Popular Broadway actor Gary Johnston is recruited by the elite counter-terrorism organization Team America: World Police. As the world begins to crumble around him, he must battle with terrorists, celebrities and falling in love.
In 2002, two rival Olympic ice skaters were stripped of their gold medals and permanently banned from men's single competition. Presently, however, they've found a loophole that will allow them to qualify as a pairs team.
Austin Powers presents his own kind of shagadellic swinging shindig courtesy of MTV to promote his movie, Austin Powers International Man of Mystery. Edited in the style of 'Rowan & ... See full summary »
Dr. Evil uses a device he calls a "Time Machine" to travel back to 1969 and remove Austin Powers' mojo. The sexually wounded swinger must travel back in time and, with the help of agent Felicity Shagwell, recover his vitality. Meanwhile, Dr. Evil's personal life runs amok as he discovers love, continues to shun his son and develops a close relationship with himself. Well, actually, a clone 1/8 his size whom he dubs "Mini-Me". The always time-baffled Dr. Evil begins his plan to put a gigantic cannon on the moon, thus turning it into a device called either "The Death Star" or "Alan Parson's Project," depending on which name is available. Written by
>Michael "Rabbit" Hutchison <firstname.lastname@example.org>
After completing the initial filming, the rocket/"Johnson" scenes did so well with test audiences that they went back and filmed more of such scenes. See more »
In the London Underground, the British troops are carrying American rifles and not British SLRs of the period. See more »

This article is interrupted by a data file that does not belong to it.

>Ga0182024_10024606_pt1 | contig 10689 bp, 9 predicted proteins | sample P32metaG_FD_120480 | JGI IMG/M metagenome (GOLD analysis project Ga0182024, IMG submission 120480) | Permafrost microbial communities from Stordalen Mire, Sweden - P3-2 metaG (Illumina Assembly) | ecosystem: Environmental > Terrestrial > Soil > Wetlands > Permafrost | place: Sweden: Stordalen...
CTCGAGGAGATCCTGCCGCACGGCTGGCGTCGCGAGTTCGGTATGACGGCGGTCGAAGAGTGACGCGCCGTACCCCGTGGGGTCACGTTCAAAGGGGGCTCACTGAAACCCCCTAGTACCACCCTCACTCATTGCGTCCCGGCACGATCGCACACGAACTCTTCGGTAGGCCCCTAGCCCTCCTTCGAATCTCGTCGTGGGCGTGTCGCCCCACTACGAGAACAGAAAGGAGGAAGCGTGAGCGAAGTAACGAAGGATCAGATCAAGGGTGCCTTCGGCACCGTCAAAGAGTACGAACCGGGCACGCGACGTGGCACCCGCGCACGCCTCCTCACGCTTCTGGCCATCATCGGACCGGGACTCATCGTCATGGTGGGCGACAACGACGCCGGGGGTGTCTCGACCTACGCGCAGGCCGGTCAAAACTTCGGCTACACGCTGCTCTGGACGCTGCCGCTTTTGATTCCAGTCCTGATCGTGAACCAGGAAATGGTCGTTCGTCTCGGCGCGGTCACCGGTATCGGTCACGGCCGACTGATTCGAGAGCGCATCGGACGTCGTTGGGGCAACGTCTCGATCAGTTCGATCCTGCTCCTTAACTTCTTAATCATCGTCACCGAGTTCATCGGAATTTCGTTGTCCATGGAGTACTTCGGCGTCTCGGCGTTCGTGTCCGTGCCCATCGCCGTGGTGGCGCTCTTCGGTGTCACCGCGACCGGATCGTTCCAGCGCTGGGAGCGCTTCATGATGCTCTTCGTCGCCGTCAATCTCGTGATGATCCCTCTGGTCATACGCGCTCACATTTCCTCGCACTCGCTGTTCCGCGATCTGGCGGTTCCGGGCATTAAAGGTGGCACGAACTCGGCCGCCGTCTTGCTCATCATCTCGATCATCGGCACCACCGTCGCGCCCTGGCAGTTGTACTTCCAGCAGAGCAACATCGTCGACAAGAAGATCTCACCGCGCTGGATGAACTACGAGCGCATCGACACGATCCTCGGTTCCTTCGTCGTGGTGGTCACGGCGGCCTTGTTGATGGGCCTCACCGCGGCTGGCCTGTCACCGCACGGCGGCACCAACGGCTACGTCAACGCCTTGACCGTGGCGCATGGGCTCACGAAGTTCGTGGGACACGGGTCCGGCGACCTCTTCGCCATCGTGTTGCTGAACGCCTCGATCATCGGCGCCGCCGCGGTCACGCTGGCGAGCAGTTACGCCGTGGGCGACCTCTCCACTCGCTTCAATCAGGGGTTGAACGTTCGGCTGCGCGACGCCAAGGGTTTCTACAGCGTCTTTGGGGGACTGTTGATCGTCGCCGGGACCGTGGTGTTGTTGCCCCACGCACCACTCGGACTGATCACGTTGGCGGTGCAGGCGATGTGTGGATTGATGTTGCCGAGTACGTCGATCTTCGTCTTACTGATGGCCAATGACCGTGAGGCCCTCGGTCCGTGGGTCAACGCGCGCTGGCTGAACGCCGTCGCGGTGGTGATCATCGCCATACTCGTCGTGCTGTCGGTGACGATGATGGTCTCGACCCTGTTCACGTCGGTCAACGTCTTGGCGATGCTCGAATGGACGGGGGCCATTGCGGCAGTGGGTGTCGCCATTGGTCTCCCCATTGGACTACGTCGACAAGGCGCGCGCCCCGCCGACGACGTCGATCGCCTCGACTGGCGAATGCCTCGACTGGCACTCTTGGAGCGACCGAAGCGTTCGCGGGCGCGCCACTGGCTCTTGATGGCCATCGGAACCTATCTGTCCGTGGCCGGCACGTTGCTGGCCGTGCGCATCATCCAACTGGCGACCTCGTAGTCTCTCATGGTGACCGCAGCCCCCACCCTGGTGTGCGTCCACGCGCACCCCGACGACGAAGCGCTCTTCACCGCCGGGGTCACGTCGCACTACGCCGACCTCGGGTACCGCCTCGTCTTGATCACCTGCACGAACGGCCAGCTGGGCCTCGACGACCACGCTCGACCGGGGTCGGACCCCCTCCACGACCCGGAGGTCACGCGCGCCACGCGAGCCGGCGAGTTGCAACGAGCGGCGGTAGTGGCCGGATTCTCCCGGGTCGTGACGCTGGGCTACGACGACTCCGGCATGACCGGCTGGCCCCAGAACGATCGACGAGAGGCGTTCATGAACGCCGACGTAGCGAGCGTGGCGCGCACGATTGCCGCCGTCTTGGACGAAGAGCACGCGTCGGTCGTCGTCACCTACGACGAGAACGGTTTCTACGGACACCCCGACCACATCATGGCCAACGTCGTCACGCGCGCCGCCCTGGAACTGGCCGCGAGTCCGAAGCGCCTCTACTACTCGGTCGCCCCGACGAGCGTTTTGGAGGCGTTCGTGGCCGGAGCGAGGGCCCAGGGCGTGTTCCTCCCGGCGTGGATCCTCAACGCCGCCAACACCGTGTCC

Austin Powers, International Man of Mystery, was frozen in 1967 and defrosted in the Nineties to battle his nemesis, Dr. Evil. After foiling his archenemy's plan to send a nuclear warhead to the center of the earth, Austin banished Dr. Evil to the cold recesses of space and settled down with his new wife, Vanessa, to live happily ever after. Or so he thought...
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The opening credits cover Austin Powers' groin as he walks and dances naked. See more »
This movie was much like its predecessor. In fact, most of the good jokes had already been done in the first, or were then taken to lengthy extreme. There was some good stuff in it, but only in a about a third of the movie.
In addition, the film was completely ruined for me by one, ongoing, offensive fat joke. Austin Powers II, The Spy That Knows Just How Disgusting And Unhappy All Fat People Really Are. I take it that Mike Myers never really liked his SNL co-worker, Chris Farley. Featured is a fake fat Irish man who is portrayed as completely disgusting in every way, and all through the film. If you are offended by fat jokes, you may wish to avoid this sequel like the plague. (The dwarf humor was grand in comparison.)
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